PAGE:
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For real estate investors, syndicators and others involved in the field, investment terminology can appear to be an alphabet soup of mysterious acronyms. There are three in particular that are related to the return on real estate investments, and each has its own unique meaning and purpose. They include Cash Yield (a.k.a. Cash-on-Cash Return), IRR, which is an abbreviation for Internal Rate of Return, and Equity Multiple. RealVantage will discuss the differences of each and how they apply when exploring real estate investments.
Internal Rate Return
One of the most common metrics used to gauge investment performance is the Internal Rate of Return (IRR). It is one of the first performance indicators you are likely to encounter when browsing real estate opportunities. The IRR is defined as the discount rate at which the net present value of a set of cash flows (ie, the initial investment, expressed negatively, and the returns, expressed positively) equals zero. In more simple terms, it is the rate at which a real estate investment grows but it also factors in the time sensitive compounded annual rate of return. One of the keys to IRR analysis, though, is realising that timing plays an important role. The time or duration of the investment hold period and the timing that cash distributions are paid to investors both have a big influence on this equation.
Typically expressed in a percent range (i.e. 12%-15%), the IRR is the annualised rate of earnings on an investment. While there is no concrete definition tying asset class to IRR, the following IRR ranges can be generalised as follows.
Cash Yield is the simplest way to evaluate the performance of a real estate investment. It utilises a formula to calculate the return on investment by taking the property’s annual net cash flow and divide by the investment’s down payment, and is expressed as a percentage. One important detail to keep in mind is that Cash Yield doesn’t include the property’s appreciation or any principal debt payments.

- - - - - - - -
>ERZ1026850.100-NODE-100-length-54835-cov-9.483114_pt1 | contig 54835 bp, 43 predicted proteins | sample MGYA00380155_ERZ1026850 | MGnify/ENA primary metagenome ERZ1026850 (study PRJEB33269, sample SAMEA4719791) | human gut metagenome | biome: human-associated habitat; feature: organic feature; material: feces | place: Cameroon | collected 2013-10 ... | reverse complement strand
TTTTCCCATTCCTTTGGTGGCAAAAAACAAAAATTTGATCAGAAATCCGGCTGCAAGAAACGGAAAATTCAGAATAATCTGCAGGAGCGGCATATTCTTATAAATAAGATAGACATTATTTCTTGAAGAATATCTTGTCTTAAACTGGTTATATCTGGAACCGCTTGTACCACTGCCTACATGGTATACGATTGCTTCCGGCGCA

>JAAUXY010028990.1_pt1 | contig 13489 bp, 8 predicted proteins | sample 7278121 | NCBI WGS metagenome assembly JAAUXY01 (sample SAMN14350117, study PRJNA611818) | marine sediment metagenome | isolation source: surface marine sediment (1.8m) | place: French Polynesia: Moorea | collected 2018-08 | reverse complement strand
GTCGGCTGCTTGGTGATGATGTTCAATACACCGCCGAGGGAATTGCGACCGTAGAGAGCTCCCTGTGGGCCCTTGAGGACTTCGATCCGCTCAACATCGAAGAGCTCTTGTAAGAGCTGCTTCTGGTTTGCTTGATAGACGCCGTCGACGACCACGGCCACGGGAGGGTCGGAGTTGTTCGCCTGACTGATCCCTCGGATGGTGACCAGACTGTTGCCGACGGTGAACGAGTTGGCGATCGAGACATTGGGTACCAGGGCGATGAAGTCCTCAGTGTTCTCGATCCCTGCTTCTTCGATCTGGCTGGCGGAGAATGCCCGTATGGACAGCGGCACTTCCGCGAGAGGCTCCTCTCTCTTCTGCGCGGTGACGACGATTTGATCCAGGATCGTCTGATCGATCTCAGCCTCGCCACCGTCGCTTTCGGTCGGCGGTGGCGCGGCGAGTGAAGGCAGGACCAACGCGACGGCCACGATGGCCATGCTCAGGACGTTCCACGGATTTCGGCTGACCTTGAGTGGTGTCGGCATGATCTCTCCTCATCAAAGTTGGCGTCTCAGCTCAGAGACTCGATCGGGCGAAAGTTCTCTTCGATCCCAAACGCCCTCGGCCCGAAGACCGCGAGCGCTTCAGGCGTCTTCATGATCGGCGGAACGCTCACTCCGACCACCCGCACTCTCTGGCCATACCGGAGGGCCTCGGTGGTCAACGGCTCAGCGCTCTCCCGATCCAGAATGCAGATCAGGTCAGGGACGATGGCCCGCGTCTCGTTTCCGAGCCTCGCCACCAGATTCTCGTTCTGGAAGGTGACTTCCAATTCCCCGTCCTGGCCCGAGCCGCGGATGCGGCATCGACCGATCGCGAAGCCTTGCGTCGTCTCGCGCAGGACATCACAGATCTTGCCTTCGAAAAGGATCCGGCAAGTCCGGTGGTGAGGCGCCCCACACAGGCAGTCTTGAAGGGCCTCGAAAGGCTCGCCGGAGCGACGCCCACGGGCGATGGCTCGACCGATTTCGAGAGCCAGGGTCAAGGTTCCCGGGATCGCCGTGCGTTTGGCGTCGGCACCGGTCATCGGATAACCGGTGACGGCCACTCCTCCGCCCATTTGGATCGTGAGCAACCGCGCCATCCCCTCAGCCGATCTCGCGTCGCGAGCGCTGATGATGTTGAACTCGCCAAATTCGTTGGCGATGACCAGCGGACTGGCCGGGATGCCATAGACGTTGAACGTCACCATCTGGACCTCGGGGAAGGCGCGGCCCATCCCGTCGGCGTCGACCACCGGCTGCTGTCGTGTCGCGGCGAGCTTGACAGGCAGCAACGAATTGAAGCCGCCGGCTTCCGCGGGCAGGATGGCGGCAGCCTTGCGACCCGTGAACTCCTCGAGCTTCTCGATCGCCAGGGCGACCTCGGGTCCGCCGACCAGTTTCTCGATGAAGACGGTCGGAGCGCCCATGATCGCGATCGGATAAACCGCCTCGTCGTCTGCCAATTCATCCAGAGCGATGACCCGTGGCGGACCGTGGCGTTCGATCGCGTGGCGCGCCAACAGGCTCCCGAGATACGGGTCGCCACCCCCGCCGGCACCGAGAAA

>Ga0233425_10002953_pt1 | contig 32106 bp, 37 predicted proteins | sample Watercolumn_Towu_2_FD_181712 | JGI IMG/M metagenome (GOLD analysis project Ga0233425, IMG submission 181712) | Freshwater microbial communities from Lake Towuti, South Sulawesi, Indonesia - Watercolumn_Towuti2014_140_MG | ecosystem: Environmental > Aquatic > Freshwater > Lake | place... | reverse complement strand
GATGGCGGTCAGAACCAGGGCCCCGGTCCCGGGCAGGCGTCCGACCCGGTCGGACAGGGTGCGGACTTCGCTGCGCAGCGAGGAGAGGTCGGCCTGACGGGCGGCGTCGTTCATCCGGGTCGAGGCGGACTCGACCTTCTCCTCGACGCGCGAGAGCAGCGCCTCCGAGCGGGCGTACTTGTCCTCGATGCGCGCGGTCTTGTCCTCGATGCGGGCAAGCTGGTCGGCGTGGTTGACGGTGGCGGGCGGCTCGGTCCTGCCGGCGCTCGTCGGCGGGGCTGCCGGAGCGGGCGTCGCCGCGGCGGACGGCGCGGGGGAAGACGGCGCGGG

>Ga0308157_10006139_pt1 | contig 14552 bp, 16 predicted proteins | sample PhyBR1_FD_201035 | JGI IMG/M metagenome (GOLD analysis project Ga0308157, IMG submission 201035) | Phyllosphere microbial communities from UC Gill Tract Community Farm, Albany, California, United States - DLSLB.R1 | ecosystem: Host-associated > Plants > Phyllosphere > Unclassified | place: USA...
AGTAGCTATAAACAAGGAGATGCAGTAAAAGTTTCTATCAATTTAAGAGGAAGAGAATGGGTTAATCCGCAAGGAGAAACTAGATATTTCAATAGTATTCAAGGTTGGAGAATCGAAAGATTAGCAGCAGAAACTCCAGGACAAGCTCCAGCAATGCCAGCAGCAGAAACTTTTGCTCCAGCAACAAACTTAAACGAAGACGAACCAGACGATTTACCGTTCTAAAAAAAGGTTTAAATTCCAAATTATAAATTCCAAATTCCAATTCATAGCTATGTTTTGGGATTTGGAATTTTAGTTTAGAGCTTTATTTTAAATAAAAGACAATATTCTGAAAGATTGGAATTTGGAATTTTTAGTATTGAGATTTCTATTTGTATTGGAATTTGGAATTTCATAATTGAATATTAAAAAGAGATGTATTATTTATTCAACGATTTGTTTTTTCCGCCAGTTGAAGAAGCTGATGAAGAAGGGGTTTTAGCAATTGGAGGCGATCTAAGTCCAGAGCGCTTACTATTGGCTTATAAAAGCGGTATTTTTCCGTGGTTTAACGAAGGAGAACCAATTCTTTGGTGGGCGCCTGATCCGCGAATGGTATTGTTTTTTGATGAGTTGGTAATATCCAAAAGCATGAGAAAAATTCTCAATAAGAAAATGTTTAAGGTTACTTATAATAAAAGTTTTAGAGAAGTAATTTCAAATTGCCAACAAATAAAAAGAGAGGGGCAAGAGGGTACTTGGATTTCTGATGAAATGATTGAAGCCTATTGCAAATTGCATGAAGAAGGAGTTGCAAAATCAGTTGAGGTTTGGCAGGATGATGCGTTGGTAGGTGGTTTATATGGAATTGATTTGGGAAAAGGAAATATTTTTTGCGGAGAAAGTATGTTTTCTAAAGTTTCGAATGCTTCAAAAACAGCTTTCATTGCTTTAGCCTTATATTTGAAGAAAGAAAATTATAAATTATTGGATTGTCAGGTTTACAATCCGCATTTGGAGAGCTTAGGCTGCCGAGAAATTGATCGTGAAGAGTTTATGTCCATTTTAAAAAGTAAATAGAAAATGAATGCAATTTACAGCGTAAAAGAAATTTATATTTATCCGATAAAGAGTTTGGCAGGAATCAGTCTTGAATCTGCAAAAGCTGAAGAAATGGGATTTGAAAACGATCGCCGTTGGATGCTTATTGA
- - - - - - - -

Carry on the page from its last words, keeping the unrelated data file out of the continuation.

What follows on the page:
Appreciation is only taken into consideration when it is realised after the property is sold. It also doesn’t include principal debt payments. Suppose you bought a property and your net cash flow was $5,000, and the cash invested in your property was $50,000. Using that example, your Cash Yield is 10% ($5,000/$50,000). The net property investment is usually the down payment — which is the property’s cost minus the amount you borrowed.
The equity multiple is defined as the total cash distributions received from an investment, divided by the total equity invested. Here is the equity multiple formula:
For example, if the total equity invested into a project was $1,000,000 and all cash distributions received from the project totaled $2,500,000, then the equity multiple would be $2,500,000 / $1,000,000, or 2.50x.
What does the equity multiple mean? An equity multiple less than 1.0x means you are getting back less cash than you invested. An equity multiple greater than 1.0x means you are getting back more cash than you invested. In our example above, an equity multiple of 2.50x simply means that for every $1 invested into the project, an investor is expected to get back $2.50 (including the initial $1 investment).
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